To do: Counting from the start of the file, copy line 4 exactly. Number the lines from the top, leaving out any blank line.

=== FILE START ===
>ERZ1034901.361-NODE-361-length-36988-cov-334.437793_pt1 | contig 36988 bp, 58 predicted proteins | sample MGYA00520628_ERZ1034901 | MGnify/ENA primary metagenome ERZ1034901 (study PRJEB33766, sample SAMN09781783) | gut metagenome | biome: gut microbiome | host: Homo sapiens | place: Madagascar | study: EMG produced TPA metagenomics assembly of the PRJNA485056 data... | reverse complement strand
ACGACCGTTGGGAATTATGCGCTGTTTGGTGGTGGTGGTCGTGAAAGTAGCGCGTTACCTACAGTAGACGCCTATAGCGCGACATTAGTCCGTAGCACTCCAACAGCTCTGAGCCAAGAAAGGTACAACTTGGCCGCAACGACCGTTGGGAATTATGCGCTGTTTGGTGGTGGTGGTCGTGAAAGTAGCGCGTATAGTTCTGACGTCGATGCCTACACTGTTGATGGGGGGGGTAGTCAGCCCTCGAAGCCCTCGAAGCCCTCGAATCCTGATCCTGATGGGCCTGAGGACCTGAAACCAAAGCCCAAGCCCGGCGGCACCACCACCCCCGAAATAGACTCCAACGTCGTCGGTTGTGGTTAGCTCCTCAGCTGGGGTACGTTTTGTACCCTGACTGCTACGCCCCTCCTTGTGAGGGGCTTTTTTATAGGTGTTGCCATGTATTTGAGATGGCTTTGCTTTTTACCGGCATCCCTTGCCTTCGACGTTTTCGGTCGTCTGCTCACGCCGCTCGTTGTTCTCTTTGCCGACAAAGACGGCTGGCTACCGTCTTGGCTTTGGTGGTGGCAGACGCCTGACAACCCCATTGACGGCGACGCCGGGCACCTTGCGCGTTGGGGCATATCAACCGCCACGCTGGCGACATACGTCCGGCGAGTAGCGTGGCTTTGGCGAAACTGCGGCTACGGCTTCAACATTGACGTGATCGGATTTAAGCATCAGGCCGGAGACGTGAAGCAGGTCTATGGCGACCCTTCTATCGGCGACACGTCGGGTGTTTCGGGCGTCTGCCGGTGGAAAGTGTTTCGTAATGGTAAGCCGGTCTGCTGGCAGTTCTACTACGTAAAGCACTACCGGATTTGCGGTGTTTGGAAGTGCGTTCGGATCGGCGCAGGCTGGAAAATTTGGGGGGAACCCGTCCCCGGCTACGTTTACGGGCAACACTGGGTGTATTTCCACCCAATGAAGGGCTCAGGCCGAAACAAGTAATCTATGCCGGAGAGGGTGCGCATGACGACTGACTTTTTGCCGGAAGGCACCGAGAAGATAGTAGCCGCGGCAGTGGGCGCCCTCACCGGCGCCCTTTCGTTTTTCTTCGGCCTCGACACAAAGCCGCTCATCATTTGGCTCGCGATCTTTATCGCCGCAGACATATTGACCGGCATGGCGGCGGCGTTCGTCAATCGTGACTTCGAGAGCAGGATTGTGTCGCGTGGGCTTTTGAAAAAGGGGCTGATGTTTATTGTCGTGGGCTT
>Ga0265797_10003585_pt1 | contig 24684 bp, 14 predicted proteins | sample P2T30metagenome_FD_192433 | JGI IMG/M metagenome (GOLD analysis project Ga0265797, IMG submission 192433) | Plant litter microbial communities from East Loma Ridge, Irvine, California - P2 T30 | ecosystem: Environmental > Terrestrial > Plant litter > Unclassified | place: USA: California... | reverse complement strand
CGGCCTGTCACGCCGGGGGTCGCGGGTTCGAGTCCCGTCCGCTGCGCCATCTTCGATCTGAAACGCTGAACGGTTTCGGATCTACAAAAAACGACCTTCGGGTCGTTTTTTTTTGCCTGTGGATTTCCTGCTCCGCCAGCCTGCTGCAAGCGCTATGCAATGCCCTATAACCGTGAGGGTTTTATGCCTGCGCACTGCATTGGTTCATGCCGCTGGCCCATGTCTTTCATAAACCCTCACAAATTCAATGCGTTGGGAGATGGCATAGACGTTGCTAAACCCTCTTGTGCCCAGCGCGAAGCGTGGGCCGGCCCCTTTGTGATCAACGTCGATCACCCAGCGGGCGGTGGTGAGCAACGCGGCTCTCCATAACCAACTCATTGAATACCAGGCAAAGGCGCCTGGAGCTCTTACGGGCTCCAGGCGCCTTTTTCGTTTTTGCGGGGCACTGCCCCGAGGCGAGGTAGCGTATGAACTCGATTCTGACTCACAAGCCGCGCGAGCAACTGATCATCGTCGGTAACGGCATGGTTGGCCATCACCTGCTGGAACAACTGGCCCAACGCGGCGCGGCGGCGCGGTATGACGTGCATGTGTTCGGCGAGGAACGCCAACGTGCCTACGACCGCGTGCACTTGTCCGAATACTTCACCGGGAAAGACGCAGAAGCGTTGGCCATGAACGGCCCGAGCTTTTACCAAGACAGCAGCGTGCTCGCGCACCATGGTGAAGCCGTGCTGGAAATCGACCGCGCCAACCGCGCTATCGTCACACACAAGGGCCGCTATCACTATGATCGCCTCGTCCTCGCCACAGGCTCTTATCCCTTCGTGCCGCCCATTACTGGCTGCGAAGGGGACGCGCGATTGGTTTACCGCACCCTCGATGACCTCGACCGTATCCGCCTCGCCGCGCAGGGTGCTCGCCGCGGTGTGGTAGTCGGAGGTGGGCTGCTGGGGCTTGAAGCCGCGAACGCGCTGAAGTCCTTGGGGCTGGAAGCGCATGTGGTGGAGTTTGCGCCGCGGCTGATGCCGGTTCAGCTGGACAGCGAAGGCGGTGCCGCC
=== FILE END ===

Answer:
CGGCCTGTCACGCCGGGGGTCGCGGGTTCGAGTCCCGTCCGCTGCGCCATCTTCGATCTGAAACGCTGAACGGTTTCGGATCTACAAAAAACGACCTTCGGGTCGTTTTTTTTTGCCTGTGGATTTCCTGCTCCGCCAGCCTGCTGCAAGCGCTATGCAATGCCCTATAACCGTGAGGGTTTTATGCCTGCGCACTGCATTGGTTCATGCCGCTGGCCCATGTCTTTCATAAACCCTCACAAATTCAATGCGTTGGGAGATGGCATAGACGTTGCTAAACCCTCTTGTGCCCAGCGCGAAGCGTGGGCCGGCCCCTTTGTGATCAACGTCGATCACCCAGCGGGCGGTGGTGAGCAACGCGGCTCTCCATAACCAACTCATTGAATACCAGGCAAAGGCGCCTGGAGCTCTTACGGGCTCCAGGCGCCTTTTTCGTTTTTGCGGGGCACTGCCCCGAGGCGAGGTAGCGTATGAACTCGATTCTGACTCACAAGCCGCGCGAGCAACTGATCATCGTCGGTAACGGCATGGTTGGCCATCACCTGCTGGAACAACTGGCCCAACGCGGCGCGGCGGCGCGGTATGACGTGCATGTGTTCGGCGAGGAACGCCAACGTGCCTACGACCGCGTGCACTTGTCCGAATACTTCACCGGGAAAGACGCAGAAGCGTTGGCCATGAACGGCCCGAGCTTTTACCAAGACAGCAGCGTGCTCGCGCACCATGGTGAAGCCGTGCTGGAAATCGACCGCGCCAACCGCGCTATCGTCACACACAAGGGCCGCTATCACTATGATCGCCTCGTCCTCGCCACAGGCTCTTATCCCTTCGTGCCGCCCATTACTGGCTGCGAAGGGGACGCGCGATTGGTTTACCGCACCCTCGATGACCTCGACCGTATCCGCCTCGCCGCGCAGGGTGCTCGCCGCGGTGTGGTAGTCGGAGGTGGGCTGCTGGGGCTTGAAGCCGCGAACGCGCTGAAGTCCTTGGGGCTGGAAGCGCATGTGGTGGAGTTTGCGCCGCGGCTGATGCCGGTTCAGCTGGACAGCGAAGGCGGTGCCGCC